Toyota Australia says that despite its parent company’s global plan to introduce an electrified variant into every model in its line-up by 2025, Australia will march to the beat of a different drum.
The global strategy outlines an electrified future for Toyota with specific hybrid and electric vehicle sales targets, as well as minimum electrified model variant requirements, but it appears Australia’s unique makeup will deviate from that plan.
Toyota Australia vice president, Matthew Callachor, told TMR that the local arm has no plans to introduce any new variants of its top-selling HiLux and popular LandCruiser and LandCruiser Prado models in Oz.
“At this point in time and for the next foreseeable future the current powertrains (in the HiLux and LandCruisers) are the ones best suited to those vehicles, particularly in the applications they are working in,” he said.
“What we actually have in Australia doesn’t necessarily mean every vehicle will be electrified at that particular point in time because there are unique Australian requirements as well in terms of regulations, and also demand.
“We have vast distances to travel compared to places such as Europe and we also have industries which require those vehicles to perform as tools of trade as well.”
But there will be other new electrified variants coming to Australia and among those cars is the possibility of an electrified version of the upcoming Toyota two-door ‘Supra’ sports coupe as well as the current 86.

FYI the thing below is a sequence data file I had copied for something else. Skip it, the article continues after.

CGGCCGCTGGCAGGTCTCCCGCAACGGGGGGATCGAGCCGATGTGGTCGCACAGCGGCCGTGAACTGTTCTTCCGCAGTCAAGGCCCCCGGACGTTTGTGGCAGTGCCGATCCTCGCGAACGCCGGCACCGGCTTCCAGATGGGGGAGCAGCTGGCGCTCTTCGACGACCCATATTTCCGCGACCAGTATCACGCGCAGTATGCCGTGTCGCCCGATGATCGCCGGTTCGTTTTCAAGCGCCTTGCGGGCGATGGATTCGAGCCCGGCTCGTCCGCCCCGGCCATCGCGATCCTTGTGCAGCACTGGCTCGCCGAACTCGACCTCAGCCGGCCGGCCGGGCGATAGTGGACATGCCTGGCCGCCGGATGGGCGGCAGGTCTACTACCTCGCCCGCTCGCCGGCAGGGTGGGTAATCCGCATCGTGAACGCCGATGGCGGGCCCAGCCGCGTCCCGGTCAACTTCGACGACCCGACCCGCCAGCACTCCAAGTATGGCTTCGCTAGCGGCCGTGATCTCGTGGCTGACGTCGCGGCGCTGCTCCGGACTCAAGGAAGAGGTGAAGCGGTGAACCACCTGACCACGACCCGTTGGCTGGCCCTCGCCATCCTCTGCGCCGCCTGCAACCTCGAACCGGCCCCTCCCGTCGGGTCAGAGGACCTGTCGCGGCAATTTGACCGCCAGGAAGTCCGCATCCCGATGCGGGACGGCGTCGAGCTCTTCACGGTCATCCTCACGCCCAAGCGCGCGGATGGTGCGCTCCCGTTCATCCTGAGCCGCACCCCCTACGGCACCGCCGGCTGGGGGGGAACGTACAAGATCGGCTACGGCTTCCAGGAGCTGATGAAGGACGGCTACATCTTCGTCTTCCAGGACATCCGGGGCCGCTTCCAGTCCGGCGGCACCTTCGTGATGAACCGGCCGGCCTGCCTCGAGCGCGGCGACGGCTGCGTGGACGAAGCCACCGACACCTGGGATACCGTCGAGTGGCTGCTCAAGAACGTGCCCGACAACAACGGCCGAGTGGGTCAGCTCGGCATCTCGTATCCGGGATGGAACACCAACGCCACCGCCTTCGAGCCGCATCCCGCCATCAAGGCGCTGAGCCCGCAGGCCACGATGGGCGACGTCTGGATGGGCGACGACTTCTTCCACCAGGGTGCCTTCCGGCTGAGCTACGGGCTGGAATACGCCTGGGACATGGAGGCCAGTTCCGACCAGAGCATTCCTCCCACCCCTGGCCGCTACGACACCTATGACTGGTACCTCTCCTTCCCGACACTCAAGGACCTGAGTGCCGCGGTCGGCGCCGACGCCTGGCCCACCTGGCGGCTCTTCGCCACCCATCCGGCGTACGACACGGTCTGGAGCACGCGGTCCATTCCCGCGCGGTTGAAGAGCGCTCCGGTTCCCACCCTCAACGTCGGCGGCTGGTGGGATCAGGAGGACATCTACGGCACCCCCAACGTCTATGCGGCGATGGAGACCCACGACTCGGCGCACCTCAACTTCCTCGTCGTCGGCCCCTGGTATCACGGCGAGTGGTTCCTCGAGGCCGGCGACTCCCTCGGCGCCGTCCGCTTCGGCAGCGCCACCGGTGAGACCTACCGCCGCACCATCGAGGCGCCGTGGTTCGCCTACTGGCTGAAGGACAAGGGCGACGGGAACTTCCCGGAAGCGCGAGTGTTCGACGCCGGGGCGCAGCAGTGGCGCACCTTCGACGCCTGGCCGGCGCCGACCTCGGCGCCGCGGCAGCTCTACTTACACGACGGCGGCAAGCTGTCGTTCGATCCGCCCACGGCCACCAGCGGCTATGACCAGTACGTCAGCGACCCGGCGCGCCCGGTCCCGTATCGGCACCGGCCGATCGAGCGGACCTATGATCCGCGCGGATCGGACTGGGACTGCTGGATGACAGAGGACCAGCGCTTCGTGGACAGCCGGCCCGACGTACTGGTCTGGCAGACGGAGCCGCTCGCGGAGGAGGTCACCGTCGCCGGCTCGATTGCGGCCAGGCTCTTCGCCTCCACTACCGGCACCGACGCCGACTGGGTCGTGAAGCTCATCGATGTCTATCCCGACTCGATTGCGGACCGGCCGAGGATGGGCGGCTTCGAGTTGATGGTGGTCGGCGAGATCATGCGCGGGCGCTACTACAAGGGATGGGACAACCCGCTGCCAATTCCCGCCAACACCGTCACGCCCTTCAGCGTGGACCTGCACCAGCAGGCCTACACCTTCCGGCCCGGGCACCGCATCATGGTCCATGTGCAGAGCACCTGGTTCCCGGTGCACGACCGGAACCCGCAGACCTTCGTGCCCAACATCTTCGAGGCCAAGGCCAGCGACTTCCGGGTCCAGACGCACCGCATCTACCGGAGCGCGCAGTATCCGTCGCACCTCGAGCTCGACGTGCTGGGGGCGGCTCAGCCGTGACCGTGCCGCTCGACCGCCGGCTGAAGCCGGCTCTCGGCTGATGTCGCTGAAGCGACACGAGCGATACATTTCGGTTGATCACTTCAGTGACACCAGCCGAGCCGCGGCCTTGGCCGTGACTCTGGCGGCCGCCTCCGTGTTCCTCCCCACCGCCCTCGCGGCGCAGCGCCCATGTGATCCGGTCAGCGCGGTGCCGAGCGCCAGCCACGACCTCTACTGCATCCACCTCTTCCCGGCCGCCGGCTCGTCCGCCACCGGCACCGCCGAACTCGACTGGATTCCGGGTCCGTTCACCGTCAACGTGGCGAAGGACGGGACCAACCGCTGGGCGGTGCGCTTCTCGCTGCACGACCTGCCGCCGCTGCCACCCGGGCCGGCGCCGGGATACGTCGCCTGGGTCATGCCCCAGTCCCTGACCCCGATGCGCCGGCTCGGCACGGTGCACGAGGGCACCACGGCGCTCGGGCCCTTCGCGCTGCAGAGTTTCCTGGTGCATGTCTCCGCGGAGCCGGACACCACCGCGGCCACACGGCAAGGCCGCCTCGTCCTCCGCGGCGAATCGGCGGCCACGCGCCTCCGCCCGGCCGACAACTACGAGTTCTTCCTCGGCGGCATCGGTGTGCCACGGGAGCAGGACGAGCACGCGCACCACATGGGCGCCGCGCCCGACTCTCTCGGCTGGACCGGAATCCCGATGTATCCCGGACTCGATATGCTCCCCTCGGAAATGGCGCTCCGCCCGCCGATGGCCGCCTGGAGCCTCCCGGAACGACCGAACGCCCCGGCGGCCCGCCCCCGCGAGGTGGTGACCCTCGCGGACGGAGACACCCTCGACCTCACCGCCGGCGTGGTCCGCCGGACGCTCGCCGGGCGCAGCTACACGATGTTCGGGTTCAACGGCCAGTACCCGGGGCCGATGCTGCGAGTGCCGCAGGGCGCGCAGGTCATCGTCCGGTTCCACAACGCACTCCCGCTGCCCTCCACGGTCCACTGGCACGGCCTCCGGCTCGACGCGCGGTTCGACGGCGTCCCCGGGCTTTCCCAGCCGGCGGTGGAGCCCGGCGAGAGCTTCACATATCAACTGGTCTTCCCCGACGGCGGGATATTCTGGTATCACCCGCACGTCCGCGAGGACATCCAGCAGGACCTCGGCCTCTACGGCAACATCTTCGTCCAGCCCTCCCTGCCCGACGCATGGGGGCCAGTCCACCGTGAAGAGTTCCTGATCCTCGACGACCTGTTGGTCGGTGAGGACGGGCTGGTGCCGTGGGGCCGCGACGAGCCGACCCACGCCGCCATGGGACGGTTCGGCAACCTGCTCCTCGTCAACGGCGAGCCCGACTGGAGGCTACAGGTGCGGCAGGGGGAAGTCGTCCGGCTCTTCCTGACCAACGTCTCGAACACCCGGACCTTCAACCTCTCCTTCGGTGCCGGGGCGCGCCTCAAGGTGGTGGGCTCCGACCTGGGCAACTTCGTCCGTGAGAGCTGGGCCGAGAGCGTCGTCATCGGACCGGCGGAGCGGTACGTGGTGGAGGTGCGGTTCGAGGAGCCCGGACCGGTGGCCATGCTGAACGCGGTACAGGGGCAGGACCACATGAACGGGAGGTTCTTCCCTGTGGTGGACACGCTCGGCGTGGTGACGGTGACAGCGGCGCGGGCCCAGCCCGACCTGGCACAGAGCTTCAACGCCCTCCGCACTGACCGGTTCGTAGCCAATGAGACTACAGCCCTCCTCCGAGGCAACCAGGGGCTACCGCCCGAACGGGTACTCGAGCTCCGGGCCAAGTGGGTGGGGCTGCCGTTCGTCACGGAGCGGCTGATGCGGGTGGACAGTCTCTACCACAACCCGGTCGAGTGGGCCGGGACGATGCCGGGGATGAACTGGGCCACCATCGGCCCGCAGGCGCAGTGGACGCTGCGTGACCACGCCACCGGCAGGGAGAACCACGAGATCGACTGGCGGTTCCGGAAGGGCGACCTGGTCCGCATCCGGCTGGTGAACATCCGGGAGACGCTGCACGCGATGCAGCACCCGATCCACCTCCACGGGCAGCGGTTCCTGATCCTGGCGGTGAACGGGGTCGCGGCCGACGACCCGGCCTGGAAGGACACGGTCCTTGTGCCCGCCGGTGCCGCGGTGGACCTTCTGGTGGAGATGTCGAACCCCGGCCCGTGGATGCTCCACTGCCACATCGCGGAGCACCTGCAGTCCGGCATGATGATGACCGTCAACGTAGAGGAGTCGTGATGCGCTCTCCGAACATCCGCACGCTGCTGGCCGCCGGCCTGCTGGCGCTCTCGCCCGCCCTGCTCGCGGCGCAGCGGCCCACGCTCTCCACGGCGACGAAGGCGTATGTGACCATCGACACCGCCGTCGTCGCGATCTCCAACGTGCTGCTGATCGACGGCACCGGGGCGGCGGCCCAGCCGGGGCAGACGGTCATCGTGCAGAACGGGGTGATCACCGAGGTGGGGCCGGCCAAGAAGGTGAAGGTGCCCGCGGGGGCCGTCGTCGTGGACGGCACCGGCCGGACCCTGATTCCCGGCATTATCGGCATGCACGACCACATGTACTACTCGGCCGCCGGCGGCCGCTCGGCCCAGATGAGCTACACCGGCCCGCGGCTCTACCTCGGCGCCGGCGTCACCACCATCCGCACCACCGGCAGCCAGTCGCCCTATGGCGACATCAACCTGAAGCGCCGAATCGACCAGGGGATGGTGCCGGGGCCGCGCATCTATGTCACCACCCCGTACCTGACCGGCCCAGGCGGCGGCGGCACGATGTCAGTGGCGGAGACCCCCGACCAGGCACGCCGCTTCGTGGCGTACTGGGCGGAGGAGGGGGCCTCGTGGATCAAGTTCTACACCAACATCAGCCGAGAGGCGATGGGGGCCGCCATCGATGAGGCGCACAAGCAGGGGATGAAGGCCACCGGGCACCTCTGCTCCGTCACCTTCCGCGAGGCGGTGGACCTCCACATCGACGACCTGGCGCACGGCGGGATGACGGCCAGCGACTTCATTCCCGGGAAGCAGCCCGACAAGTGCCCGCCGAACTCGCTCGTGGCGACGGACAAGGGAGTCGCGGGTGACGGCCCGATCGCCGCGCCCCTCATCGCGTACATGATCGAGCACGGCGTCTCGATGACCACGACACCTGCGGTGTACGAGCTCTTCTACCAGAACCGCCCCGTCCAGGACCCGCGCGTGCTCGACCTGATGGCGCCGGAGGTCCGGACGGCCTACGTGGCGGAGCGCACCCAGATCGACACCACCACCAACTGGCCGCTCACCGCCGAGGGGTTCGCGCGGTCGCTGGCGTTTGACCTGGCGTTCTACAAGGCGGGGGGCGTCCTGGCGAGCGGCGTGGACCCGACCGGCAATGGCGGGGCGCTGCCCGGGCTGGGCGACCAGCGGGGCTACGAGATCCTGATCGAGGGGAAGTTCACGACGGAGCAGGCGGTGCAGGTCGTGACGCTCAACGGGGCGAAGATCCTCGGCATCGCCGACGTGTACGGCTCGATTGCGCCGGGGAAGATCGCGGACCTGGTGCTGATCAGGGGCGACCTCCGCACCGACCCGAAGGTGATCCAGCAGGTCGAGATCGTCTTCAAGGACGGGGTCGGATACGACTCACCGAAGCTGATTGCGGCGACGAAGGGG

“I wouldn’t really like to speculate on it at the moment but there’s nothing out of the question in terms of hybrid powertrains for any of these (Supra and 86).
“What we are saying is those high-end sports cars, just like Le Mans cars, those are all hybrid type vehicles and heading towards electrification. So, certainly in that sports car area, there’s still a big trend towards those vehicles as well.”
While Toyota builds its hybrid offerings here it may also begin to introduce new plug-in models, the first of which is likely to be the Prius Prime PHEV, currently available in North America, but Callachor held back from divulging any details.
“There could be some plug-ins, but I can’t really go into that at this moment” he said.
“Currently we’ve got five hybrids and out to 2020 we’ll increase that to eight.”
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